Push is on (again) to put adult-use marijuana on the 2018 state ballot.
LANSING, Mich–Michigan cannabis advocates announced on Monday they have collected 100,000 signatures on a petition to put the question of adult-use marijuana in front of voters in the 2018 state election.
Nonprofit advocacy coalition Regulate Marijuana Like Alcohol must collect 252,523 valid signatures within a consecutive 180-day period, during a 250-day window. A similar effort to let Michigan voters decide on cannabis legalization was mounted in 2016, but failed to collect enough valid signatures.
Signature-gathering efforts began in mid-May for the current petition. Paid signature gathers have collected most of the signatures. The coalition said they are on track to collect the required number of signatures well ahead of the state’s deadline.
“The support we are seeing across the state has been fantastic. We are getting calls and emails every day from people who understand that marijuana prohibition is a massive failure and asking where they can sign and how they can help,” said coalition spokesperson Josh Hovey in a press release. “If we can keep up this momentum, we will have all signatures in four months rather than the six months required by state law.”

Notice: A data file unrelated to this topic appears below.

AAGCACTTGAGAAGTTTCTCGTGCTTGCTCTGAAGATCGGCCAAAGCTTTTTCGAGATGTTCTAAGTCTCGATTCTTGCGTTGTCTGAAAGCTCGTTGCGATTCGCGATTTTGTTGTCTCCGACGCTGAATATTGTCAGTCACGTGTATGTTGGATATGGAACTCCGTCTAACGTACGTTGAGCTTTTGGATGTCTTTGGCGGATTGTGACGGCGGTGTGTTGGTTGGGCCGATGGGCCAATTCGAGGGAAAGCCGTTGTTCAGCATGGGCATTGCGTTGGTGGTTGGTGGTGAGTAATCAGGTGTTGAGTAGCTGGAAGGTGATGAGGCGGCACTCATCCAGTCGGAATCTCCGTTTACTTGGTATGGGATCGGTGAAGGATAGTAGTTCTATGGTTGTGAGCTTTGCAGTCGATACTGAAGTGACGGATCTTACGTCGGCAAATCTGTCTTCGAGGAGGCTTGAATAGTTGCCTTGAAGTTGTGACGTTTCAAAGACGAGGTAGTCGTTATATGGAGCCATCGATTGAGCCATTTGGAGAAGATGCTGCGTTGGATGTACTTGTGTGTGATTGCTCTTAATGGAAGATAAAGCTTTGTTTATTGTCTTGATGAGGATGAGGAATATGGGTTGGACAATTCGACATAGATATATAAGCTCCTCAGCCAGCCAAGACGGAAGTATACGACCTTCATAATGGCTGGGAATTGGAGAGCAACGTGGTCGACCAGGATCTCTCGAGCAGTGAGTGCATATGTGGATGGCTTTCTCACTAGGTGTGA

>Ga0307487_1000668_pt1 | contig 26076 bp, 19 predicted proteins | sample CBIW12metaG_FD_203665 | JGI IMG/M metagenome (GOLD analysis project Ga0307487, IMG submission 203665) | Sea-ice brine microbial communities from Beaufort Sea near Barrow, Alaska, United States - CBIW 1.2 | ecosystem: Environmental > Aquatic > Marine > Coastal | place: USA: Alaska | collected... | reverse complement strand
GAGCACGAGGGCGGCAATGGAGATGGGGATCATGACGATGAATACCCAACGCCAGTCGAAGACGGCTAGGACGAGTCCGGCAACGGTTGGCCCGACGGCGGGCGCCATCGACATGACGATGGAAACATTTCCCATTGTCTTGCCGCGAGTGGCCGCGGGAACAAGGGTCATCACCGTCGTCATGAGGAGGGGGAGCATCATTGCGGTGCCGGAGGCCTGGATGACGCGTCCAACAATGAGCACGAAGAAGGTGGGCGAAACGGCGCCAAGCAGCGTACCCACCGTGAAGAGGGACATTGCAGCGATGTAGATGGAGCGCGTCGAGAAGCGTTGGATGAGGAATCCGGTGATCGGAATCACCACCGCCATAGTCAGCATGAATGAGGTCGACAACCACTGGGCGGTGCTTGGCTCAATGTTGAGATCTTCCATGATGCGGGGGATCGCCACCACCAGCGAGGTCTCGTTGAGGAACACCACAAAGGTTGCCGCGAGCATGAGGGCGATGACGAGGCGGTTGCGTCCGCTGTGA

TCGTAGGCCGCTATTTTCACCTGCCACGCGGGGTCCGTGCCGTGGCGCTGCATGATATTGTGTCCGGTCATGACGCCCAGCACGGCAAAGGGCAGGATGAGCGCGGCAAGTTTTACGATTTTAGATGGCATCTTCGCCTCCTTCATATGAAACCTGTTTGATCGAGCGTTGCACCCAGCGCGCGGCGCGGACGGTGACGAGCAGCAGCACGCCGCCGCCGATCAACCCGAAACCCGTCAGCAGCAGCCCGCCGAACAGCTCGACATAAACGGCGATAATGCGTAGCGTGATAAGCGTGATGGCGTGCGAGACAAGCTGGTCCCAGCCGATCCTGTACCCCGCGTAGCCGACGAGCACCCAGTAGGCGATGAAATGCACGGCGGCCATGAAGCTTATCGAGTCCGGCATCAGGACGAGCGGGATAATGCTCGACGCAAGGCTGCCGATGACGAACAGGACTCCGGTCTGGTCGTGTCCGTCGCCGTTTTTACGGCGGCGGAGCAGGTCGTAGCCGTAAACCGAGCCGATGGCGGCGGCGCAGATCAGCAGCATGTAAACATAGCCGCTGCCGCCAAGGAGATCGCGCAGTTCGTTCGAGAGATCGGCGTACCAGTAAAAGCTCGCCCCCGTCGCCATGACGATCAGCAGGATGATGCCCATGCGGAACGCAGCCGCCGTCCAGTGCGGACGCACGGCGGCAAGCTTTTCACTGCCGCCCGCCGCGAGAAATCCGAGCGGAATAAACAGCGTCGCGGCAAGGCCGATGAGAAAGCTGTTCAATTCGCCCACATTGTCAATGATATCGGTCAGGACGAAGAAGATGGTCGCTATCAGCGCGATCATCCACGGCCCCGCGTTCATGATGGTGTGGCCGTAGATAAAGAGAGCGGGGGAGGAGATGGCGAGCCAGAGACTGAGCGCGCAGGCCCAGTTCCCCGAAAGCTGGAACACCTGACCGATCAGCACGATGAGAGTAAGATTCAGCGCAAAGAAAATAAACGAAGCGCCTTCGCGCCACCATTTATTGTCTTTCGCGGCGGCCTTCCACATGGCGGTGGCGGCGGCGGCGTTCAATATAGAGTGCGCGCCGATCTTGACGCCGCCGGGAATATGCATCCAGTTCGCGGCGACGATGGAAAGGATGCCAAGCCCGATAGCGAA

If Michigan voters approved the proposed legislation in 2018, it would:
- Legalize personal possession, cultivation, and use of limited amounts of cannabis for adults 21 and older;
- Legalize the cultivation of industrial hemp;
- License marijuana businesses that cultivate, process, test, transport, and sell marijuana;
- Protect consumers with proper testing and safety regulations for retail marijuana;
- Tax marijuana at retail levels with a ten percent excise tax and six percent sales tax, which will support K-12 public schools, roads, and local governments.
“This is the most responsible way to regulate marijuana,” Hovey told local newspaper, the South Bend Tribune. “There are already those out there who are operating medical marijuana businesses. Burying our heads in the sand and ignoring the adult-use side of the marijuana market isn’t going to solve any problems.”
The Regulate Marijuana like Alcohol coalition is made up of several organizations and individuals, working in collaboration. They include the Marijuana Policy Project, the ACLU of Michigan, the Drug Policy Alliance, the National Patients Rights Association, Michigan NORML, MI Legalize, the Michigan Cannabis Coalition, and lawyers from the State Bar of Michigan Marijuana Law Section.